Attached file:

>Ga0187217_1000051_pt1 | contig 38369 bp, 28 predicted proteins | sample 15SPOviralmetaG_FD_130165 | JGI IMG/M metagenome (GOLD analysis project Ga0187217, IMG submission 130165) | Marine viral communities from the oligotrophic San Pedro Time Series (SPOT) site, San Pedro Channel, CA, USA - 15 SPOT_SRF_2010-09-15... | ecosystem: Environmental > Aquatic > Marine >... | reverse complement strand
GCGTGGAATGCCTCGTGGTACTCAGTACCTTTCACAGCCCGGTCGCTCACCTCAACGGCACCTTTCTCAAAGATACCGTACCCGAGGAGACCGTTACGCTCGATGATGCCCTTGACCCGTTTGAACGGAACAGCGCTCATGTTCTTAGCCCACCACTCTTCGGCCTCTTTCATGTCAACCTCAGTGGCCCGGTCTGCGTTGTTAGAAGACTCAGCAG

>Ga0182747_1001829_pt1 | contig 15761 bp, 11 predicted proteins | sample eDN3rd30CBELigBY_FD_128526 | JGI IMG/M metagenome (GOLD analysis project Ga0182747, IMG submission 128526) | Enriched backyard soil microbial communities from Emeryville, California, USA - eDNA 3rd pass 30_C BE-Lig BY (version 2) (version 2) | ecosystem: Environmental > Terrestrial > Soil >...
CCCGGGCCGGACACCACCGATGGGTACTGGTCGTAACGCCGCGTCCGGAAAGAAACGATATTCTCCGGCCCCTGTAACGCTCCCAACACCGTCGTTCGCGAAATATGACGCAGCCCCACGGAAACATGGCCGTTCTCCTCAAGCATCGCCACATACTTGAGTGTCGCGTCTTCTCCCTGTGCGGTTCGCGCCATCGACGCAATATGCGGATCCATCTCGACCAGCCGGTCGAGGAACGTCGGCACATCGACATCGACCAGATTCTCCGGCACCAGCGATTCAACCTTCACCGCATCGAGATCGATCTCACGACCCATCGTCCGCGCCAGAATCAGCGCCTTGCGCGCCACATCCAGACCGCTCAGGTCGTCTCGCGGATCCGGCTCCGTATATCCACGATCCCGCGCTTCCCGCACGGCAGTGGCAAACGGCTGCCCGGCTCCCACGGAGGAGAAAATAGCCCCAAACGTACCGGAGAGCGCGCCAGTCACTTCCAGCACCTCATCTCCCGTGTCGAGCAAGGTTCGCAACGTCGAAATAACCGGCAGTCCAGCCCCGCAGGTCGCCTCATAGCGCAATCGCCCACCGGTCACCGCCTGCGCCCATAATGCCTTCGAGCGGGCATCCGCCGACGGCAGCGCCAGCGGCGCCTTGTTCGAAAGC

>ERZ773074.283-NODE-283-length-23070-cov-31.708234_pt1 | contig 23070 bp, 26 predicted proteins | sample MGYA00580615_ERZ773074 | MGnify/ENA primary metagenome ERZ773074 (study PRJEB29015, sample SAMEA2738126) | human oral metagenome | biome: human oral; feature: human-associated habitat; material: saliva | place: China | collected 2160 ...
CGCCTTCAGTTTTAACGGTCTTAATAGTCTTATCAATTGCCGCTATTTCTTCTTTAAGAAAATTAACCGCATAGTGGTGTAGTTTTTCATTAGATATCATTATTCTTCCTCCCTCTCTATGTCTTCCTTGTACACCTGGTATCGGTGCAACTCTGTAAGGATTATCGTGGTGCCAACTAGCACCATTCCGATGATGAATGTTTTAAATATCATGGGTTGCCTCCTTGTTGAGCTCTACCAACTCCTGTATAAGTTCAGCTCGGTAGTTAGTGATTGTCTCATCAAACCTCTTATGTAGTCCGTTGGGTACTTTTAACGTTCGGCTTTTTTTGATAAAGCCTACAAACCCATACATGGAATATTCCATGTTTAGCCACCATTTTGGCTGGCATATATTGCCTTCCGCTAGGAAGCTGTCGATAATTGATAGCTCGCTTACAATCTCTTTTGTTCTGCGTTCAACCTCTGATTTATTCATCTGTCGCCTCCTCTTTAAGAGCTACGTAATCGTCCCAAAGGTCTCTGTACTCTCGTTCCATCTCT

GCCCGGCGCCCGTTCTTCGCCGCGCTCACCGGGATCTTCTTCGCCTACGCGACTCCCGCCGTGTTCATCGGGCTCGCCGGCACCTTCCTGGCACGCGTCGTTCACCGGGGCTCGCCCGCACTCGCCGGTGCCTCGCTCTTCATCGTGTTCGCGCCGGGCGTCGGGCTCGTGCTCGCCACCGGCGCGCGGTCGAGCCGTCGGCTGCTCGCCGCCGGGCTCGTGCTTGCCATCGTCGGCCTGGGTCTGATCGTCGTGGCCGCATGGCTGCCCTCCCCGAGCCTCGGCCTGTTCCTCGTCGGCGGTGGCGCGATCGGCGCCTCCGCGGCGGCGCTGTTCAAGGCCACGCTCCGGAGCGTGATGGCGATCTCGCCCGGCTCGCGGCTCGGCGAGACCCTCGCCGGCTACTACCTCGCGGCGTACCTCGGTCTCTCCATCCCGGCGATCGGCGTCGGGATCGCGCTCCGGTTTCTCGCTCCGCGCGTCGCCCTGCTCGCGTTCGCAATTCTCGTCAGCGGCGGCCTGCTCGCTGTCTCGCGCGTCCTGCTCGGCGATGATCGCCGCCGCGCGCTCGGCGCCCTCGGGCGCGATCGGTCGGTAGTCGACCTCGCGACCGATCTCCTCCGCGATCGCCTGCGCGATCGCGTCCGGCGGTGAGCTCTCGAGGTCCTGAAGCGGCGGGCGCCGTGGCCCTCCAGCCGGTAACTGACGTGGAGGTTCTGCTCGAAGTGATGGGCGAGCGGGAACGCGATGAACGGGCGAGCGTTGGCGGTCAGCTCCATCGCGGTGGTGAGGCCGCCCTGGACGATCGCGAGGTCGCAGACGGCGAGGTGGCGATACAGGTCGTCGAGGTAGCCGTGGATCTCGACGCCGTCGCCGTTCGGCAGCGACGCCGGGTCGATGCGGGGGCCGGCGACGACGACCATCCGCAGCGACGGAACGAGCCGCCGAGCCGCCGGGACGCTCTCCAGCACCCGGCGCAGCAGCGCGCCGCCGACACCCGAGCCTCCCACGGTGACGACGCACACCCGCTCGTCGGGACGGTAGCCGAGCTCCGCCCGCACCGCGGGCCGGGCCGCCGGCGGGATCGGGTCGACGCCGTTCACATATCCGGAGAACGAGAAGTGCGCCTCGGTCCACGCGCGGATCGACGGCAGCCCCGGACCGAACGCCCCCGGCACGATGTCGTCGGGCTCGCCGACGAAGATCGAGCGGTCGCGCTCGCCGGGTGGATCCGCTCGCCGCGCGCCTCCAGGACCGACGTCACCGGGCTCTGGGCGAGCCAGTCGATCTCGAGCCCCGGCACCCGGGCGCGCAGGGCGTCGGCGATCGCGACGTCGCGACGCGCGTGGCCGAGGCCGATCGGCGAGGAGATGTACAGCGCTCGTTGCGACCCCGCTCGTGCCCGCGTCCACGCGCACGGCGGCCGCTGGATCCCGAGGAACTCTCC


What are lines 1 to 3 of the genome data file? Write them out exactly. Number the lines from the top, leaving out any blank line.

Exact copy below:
>Ga0187217_1000051_pt1 | contig 38369 bp, 28 predicted proteins | sample 15SPOviralmetaG_FD_130165 | JGI IMG/M metagenome (GOLD analysis project Ga0187217, IMG submission 130165) | Marine viral communities from the oligotrophic San Pedro Time Series (SPOT) site, San Pedro Channel, CA, USA - 15 SPOT_SRF_2010-09-15... | ecosystem: Environmental > Aquatic > Marine >... | reverse complement strand
GCGTGGAATGCCTCGTGGTACTCAGTACCTTTCACAGCCCGGTCGCTCACCTCAACGGCACCTTTCTCAAAGATACCGTACCCGAGGAGACCGTTACGCTCGATGATGCCCTTGACCCGTTTGAACGGAACAGCGCTCATGTTCTTAGCCCACCACTCTTCGGCCTCTTTCATGTCAACCTCAGTGGCCCGGTCTGCGTTGTTAGAAGACTCAGCAG

>Ga0182747_1001829_pt1 | contig 15761 bp, 11 predicted proteins | sample eDN3rd30CBELigBY_FD_128526 | JGI IMG/M metagenome (GOLD analysis project Ga0182747, IMG submission 128526) | Enriched backyard soil microbial communities from Emeryville, California, USA - eDNA 3rd pass 30_C BE-Lig BY (version 2) (version 2) | ecosystem: Environmental > Terrestrial > Soil >...